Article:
REGIONAL WEATHER

–      Even though weather is affected by large weather systems moving across Canada, weather can also be affected by the make-up of the local environment (example: living near a lake or mountain).

–      We’re going to be looking at five factors that affect regional (local) weather.

THERMALS

–      Most winds are caused by convection.  Convection is the movement of air when the air becomes heated.

–      In the case of the Earth, the Sun is responsible for heating the air.

–      When the air becomes heated it rises higher.  As the warmer air rises, colder air moves in to replace the warm air.

–      The pattern keeps cycling and is called a convection current.

–      When the convection current occurs in a regional area during the day it is called a thermal.

–      Thermals begin to form in the morning, are present during the day, and disappear at night.

–      Why?  Because the production of thermals is dependent upon the Sun.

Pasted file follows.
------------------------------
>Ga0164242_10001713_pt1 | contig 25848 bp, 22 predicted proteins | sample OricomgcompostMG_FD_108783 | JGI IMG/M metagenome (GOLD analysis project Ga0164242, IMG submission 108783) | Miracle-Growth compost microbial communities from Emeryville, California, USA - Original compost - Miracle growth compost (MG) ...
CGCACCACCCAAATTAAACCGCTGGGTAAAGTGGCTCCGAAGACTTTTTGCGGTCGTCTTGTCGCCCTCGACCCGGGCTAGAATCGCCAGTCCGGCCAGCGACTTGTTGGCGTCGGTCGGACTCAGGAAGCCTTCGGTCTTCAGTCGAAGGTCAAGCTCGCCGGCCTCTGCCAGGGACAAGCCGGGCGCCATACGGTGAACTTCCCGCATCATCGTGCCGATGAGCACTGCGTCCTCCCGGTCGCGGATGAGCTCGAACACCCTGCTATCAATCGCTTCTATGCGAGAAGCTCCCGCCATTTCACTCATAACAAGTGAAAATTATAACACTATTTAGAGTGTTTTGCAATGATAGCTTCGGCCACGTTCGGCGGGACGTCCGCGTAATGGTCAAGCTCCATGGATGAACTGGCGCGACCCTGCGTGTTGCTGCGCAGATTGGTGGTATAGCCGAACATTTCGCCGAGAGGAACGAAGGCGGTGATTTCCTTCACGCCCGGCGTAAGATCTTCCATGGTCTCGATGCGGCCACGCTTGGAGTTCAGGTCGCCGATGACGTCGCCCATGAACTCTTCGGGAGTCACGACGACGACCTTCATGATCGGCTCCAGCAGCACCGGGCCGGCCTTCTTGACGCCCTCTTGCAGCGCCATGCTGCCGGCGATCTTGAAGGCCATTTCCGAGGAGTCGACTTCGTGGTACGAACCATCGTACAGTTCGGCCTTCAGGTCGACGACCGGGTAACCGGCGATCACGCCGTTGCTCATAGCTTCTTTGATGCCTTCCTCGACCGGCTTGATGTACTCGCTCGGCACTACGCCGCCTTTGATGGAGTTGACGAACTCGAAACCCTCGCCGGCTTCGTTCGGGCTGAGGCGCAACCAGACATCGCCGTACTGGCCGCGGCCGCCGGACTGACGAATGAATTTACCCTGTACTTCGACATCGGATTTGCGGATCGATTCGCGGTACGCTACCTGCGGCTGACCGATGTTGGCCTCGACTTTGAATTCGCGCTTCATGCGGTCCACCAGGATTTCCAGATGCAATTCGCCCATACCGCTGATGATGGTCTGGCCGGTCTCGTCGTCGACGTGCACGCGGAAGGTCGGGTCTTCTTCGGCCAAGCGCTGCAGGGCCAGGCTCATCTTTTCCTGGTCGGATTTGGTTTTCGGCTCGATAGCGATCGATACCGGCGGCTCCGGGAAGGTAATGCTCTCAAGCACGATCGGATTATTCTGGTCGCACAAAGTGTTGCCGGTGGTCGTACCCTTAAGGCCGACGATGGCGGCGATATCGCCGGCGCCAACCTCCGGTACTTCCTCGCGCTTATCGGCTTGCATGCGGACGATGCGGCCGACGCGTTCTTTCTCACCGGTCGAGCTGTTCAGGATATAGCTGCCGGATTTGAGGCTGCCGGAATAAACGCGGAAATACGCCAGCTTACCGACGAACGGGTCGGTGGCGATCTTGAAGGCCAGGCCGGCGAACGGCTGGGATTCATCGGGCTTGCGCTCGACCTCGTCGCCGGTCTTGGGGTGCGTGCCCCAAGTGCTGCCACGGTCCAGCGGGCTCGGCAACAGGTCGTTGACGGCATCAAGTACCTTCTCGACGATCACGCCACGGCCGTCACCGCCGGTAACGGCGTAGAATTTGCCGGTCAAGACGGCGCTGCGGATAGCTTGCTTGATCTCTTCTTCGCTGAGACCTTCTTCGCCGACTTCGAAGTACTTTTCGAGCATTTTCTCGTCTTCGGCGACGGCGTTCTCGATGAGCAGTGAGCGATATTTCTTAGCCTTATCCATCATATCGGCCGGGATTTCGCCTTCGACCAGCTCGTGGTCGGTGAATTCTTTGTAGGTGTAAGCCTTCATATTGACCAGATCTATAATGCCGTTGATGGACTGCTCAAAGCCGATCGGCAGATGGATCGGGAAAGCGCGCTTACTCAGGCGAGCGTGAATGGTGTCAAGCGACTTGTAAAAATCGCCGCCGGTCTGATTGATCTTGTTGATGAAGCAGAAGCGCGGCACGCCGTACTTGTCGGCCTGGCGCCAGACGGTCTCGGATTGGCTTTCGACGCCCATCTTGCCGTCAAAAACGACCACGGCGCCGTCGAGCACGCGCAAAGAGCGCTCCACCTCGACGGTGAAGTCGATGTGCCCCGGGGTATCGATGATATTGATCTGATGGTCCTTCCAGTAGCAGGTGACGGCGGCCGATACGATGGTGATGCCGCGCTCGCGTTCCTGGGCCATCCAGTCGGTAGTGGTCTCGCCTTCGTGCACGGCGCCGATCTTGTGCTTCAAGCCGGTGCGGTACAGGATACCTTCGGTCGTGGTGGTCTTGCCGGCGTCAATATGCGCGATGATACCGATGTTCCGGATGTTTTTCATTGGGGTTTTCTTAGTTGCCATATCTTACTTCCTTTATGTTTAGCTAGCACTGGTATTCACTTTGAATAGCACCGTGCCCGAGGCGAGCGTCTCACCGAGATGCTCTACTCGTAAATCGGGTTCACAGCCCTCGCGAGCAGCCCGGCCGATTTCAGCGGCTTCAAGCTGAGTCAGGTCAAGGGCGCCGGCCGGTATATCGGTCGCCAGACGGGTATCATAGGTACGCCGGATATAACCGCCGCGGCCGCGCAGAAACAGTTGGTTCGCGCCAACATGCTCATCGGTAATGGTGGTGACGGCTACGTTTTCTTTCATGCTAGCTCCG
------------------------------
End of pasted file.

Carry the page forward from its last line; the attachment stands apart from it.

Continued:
SEA BREEZES

–      When a thermal forms near the shore of a body of water it is called a sea breeze.

–      Water takes longer to heat up than the land does.  Due to this, the convection current moves air from the water to the land.

–      Therefore, as you sail onto a body of water, you’re going against the wind.  As you sail back to land, the sea breeze will be at your back.

LAND BREEZES

–      At night when the Sun sets, the land cools down quicker than the water.

–      Because of this, a convection current flows from the land to the water.

–      This convection current is called a land breeze.

–      Land breezes are usually very weak and this is why water by the shore is calm at night.

LAKE-EFFECT SNOW

–      When an air mass moves across a body of water, it picks up moisture from the water.

–      Therefore when the air mass reaches the southern shore of a lake, it holds a lot of moisture which results in a lot of snow in the winter.

–      For example, Toronto (North of Lake Ontario) gets about 125cm of snow during the winter while Buffalo (South of Lake Ontario) gets about 235cm of snow.

CHINOOK WINDS

–      Chinook winds occur on the eastern side of the Rocky Mountains.  They are warm, dry winds.

–      As winds coming from the west rise over the Rocky Mountains, the water vapour in the air condenses to form clouds and then rain or snow.  Therefore when the air reaches the eastern side of the mountains, the wind is very dry brings very warm temperatures.

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